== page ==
Floods are the most common and widespread of all weather-related natural disasters. Floods have enough power to change the course of rivers and bury houses in mud. Flash floods are the most dangerous type of floods, because they combine the destructive power of a flood with incredible speed and unpredictability.
The City of Sunbury is extremely vulnerable to flooding due to its exposure to both the North and West branches of the Susquehanna River and the effects of flash flooding from Shamokin Creek. Early Flood Accounts Historian Meginness provided the following account of flooding on the West branch of the Susquehanna. The first known to early history occurred in 1744, the second in 1758, the third in 1772, the fourth in 1786, and the fifth in 1800. The Indians in the valley had a tradition that a great flood occurs every 14 years, which seems to have been verified in these five instances.
In a memorandum on file in Harrisburg, signed by Robert Martin and John Franklin, they state that on the 15th of March, 1784, the Susquehanna rose to a flood exceeding all degrees ever known. The flood was so sudden that it gave no time to guard against the mischief; that it swept away 150 homes and 1000 persons were left destitute of provisions and clothing. The flood was later known as the “Ice Flood”.
The freshet of October 1786, was known as “The Pumpkin Flood”. The next great flood was recorded on the 28th of June, 1829, and again on the 13th of March, 1846. History also records a great flood in October 1847 which was documented to be at least three to four feet higher than any previous rise. July 18th and 19th, 1851, documents that a great storm raged for thirty-two hours and the flood that followed was greater than any previous.
The next was the memorable flood of St. Patrick's Day in March, 1865. At Williamsport it attained a height of 27 feet. But the greatest flood occurred June 1, 1889. These figures are no doubt figures taken along the West Branch, probably at Williamsport. But since historian Meginneas wrote this account over eighty years ago, this "greatest flood" has been exceeded eight times in Sunbury. Some of the floods, which he notes, 150 and 200 years ago are difficult to compare with latter day data.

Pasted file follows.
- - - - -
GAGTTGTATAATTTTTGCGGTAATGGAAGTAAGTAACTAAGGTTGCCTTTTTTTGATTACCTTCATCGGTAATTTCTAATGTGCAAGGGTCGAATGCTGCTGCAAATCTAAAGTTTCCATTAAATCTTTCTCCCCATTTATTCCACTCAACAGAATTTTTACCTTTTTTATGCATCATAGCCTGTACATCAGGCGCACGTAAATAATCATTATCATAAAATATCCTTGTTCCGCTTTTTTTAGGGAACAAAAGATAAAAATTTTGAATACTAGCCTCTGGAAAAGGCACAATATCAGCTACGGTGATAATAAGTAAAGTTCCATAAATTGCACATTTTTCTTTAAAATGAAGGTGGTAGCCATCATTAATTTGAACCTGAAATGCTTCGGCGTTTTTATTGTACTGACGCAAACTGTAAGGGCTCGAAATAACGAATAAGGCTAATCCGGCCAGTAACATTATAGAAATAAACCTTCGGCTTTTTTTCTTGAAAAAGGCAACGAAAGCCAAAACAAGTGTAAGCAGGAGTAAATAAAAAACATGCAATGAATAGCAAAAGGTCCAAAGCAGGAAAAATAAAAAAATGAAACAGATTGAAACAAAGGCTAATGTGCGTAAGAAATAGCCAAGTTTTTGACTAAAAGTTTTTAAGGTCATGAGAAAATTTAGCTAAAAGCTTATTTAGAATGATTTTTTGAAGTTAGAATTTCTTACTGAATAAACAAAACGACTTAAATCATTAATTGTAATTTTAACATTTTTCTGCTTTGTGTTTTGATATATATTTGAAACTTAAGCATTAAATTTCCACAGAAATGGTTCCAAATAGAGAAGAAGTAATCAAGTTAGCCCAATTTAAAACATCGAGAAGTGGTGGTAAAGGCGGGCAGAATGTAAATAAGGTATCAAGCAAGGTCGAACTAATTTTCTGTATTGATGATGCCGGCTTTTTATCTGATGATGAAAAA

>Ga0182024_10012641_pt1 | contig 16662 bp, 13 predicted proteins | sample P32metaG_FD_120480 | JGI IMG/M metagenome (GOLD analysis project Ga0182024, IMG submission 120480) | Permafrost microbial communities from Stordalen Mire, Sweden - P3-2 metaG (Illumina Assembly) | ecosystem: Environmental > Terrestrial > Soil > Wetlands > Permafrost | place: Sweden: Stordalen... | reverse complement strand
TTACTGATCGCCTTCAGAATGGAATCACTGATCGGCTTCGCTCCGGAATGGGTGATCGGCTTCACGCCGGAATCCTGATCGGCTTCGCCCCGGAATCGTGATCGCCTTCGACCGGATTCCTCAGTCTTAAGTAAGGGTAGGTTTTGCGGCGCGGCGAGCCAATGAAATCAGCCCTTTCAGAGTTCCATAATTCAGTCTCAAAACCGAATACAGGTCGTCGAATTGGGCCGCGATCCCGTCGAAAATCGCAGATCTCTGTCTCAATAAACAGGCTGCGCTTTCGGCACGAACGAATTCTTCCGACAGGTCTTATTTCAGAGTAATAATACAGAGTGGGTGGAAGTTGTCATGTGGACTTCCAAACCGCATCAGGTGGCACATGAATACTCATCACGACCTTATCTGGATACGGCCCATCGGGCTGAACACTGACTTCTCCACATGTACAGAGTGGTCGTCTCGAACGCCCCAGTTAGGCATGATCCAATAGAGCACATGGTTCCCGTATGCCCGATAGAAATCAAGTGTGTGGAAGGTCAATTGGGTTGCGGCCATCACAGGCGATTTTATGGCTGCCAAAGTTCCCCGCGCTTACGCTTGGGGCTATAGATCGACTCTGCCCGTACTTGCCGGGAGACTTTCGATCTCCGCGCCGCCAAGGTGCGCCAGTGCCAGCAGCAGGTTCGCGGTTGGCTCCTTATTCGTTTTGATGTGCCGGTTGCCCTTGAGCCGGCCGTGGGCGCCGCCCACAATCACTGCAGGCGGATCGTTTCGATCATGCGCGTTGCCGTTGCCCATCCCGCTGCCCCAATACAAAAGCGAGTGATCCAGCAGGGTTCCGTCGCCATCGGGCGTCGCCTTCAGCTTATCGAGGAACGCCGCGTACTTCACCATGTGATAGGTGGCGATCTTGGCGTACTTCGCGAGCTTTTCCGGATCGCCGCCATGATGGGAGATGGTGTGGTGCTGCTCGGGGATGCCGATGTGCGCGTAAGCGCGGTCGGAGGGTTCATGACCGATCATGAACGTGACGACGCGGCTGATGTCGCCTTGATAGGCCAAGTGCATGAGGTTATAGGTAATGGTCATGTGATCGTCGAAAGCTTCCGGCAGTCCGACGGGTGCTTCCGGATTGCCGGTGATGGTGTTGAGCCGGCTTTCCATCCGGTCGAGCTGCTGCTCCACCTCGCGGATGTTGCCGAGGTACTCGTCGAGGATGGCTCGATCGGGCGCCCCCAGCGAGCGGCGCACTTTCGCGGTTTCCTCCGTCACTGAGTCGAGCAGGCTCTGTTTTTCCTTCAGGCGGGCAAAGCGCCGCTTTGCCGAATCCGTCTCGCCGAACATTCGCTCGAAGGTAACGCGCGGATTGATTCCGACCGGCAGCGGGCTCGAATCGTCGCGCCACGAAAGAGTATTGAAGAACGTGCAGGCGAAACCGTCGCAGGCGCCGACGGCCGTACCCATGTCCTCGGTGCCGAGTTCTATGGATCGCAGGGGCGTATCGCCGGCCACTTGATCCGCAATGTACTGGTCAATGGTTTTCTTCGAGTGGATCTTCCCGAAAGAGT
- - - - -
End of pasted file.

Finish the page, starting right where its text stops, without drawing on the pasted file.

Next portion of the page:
Much of Sunbury’s damage from latter floods was due to the fact that the valley drained by Spring Run, the run-off from the hill section, would not drain while the river was at flood stage. With the lower part of the city like a mammoth saucer, the excess water could only overflow into nearby homes and cellars.
The 1936 Flood Old residents of the city laughed at the idea that the water would reach Cameron Park as it had never ''done so before”. But it did, about two feet. Water continued to rise steadily all day Wednesday, March 18th, until in the evening between eight and ten o'clock the water came over the bank in theupper part of the City rushing in torrents down Susquehanna Avenue, North Fourth, Fifth and Sixth Streets, carrying destruction and misery in its course. Houses were moved from their foundations, porches torn loose, pavements uplifted and on reaching the Market Street business section nearly all the plate glass store windows were broken.
The water rose so rapidly that the people had to seek safety in their second stories. Calls came rapidly for boats to rescue people and they were taken to the hill sections of the City, where they were given shelter. About 1700 people were taken by train on Thursday morning to Shamokin and Mt. Carmel, where they were cared for until the water receded.
The water continued to rise all night until ten o'clock Thursday morning when it reached the crest and it held until four o'clock in the afternoon, when it started to recede to the relief of the people. By this time the entire city west of the hill section was entirely under from two to fifteen feet of water. By Friday morning the water had entirely receded from this section. The part radio played in this flood follows: Radio broadcasting stations throughout the Susquehanna Valley played a big part in the memorable flood of 1936. From Williamsport to Harrisburg radio stations WRAK, Williamsport; WKOK, Sunbury; WHP and WKBO in Harrisburg did much to alleviate suffering, direct life saving activities and send out news to an anxious world outside of the flood area. Short wave operators hurried to the scene of devastation to assist in sending messages for flood victims to friends and relatives in the unaffected parts of the country.